Olive (Azulay) Phillips Shares 100 Years of Memories as She Marks Major Milestone
By Olive (Azulay) Phillips
My name is Olive Eva Phillips (Azulay is my maiden name). I was born September 21, 1921, at a farm on the Maple Leaf Road known as Guthrie’s farm.
I am the oldest of nine children born to Allan and Mary Azulay. My brothers and sisters were, in descending order of age, Marion, Wilfed and Alfred they were the twins (both deceased now) then Ralph, Freda, Doris, Alice and Verna.
After Marion and I were born, we all moved when our parents purchased the farm from William Innes in the 1920s which is on the Billy Green Road and is still in the Azulay name.
I attended the Maple Leaf School which was just over the hill before our farm. The school classroom was one room with grades primary to Grade 8. It was not a large school, but most of the children from the area attended it.
Some of the fun activities there were baseball, skipping and snow forts. The school was used for church on Sundays and for box socials where people packed a lunch in a box with their name in it and when the men picked a box they had their lunch with whoever’s name was in the box.
The teachers that were at the school boarded at our farm. I was responsible for lighting the fire very early in the morning, which heated the schoolhouse, and keeping the floors clean in it.
My chores growing up were milking cows, chopping firewood. We had lots of farm animals to take care of. One of the main things I remember was helping care for my siblings.
One other chore that stands out in my mind was pouring water on the horses to cool them off during the haying season – they were so hot.
A chore I disliked was cleaning the stables.
The area lakes we spent time at during my childhood were Indian, Buck, Opinicon, Westport, Sydenham, Draper and Goldfish Lake.
We packed a picnic on Sunday, our day of rest, and as a family then went to one of the lakes. As a family for fun in the winter we put a lantern at the top and one at the bottom of the big the hills to keep the wolves away and rode our sleds down. We also attended dances in neighbours’ homes, which were potluck and everyone took a turn hosting.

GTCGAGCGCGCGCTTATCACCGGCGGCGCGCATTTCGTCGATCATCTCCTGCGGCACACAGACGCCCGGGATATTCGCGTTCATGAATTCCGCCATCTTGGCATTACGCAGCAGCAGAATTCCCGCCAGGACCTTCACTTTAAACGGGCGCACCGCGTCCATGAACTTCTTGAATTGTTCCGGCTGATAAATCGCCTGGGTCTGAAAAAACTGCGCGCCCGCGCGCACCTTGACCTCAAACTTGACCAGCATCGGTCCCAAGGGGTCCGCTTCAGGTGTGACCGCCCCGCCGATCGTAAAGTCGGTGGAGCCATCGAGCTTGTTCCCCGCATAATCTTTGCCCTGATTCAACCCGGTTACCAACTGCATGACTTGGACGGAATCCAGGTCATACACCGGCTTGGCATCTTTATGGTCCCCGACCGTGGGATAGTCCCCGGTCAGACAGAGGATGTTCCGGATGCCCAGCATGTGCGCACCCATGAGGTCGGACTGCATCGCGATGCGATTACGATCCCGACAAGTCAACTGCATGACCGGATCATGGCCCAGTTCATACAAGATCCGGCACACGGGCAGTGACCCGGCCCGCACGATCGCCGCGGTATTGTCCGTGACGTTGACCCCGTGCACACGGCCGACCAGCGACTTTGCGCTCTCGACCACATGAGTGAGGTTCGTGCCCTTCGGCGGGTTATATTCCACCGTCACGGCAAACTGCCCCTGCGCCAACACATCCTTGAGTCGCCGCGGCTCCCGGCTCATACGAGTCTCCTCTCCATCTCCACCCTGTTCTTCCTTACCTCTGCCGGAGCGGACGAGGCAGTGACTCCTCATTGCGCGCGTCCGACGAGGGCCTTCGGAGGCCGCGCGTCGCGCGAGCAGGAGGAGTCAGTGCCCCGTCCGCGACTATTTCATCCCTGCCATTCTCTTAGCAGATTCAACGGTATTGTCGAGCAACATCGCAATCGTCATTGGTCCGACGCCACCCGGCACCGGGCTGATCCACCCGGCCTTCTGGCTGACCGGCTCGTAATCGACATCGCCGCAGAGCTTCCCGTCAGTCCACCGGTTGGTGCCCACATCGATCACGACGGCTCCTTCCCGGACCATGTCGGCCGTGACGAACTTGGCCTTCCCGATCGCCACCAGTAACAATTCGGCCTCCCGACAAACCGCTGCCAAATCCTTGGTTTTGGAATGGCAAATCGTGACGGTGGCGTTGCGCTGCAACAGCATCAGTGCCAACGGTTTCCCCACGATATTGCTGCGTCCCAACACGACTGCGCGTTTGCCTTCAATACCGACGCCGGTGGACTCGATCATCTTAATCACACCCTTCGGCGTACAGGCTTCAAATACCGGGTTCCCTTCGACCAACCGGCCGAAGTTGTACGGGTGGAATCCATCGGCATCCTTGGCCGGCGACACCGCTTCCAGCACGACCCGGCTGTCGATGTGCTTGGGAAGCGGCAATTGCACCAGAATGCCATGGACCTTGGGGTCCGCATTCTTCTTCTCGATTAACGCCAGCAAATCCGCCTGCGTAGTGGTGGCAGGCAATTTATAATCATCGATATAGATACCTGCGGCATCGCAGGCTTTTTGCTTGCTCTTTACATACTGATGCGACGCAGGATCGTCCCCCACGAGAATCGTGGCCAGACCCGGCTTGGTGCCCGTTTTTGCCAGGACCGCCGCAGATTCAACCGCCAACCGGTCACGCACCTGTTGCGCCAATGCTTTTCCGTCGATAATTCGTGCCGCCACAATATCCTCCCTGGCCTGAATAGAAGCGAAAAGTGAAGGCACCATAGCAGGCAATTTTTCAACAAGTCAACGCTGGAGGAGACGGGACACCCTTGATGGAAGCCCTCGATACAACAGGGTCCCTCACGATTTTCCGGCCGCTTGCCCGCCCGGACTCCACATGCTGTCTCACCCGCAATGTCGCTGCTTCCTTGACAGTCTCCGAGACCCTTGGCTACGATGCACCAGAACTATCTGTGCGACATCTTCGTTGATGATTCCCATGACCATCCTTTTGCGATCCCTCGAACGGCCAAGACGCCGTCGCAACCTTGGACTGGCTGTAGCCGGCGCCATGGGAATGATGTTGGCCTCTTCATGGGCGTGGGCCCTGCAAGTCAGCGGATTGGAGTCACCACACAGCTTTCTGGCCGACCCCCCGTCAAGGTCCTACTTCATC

Some of my favourite foods from the wild are berries, blackcaps being one of my favourites. My mother made the most delicious pies and jams from berries picked in the wild. My mother’s goal was to do up 100 jars of preserves for winter.
My other favourite thing to do on the farm was boil the sap in a huge pan for maple syrup. It was amazing and we boiled it further in the house on the wood stove. My mother used it for all her cooking and we made toffee on the snow.
Left for School
I left the farm to come to Kingston to achieve my high school diploma at KCVI then on to business college, but as a family we did not move.
The main event that stands out in my mind is the Second World War. So many young people were so terribly affected by it. We as the women here would hold dances for the men stationed in Kingston, there were lots from overseas here to receive training at the airport.
(Little did I know at the time it would be where my future husband George and I would build our home – on the land where the airstrip was, and we’d use some lumber from the hangars to build our house and hardwood for the floors.)
I met my husband when my best friend arranged for us to meet on a blind date. He was just home from the war and I had seen him getting off the train near Dupont where I was working at the time. (I worked in the labs at Dupont for a time, which was one of my favourite jobs.)
I had said to a co-worker I thought he was handsome. Little did I know he was the date my friend had arranged.
The war had stolen so much of everyone’s lives we didn’t waste very much time and planned our wedding not long after meeting.
My husband George was a member of the Stormont Glengarry Highlanders Regiment. We stayed in touch with his regiment for the yearly reunions and later in our lives for the monthly lunches. I was so proud to be a part of such a wonderful group of people, they were lifelong friends.
George and I were married until he passed away 23 years ago. I miss him every day. He was such a good family man. I miss him most when we get together as a family and he wasn’t there to see our family grow for as long as he would have liked to be. He passed shortly after our first great grandchild was born, but he did get to be a wonderful Grandpa to his grandchildren.
We had three children Joan, Allan and Katherine; Six grandchildren Mark and Nicolette (Joan), Brooke and Brad (Allan), and Holly and Kerrie (Katherine); and 10 great grandchildren Savanna, Riley, Alweyn, Eli, Jonathan, Joshua, Michael, Olivia, Miabella and Gianella.
After we were married, I went to work at the Post Office although by then George had already made a career change to Dupont where he eventually retired from. I worked at the Kingston Post Office for 25 years until I retired at 65.
We spent most weekends at the farm where everyone with their families met with lots of food. Many times, we had family reunions at my sister Marion and her husband Charles’ home on Lake Opinicon.
In closing, my advice for young people today would be to live within your means, save for a rainy day and be kind and respectful to others.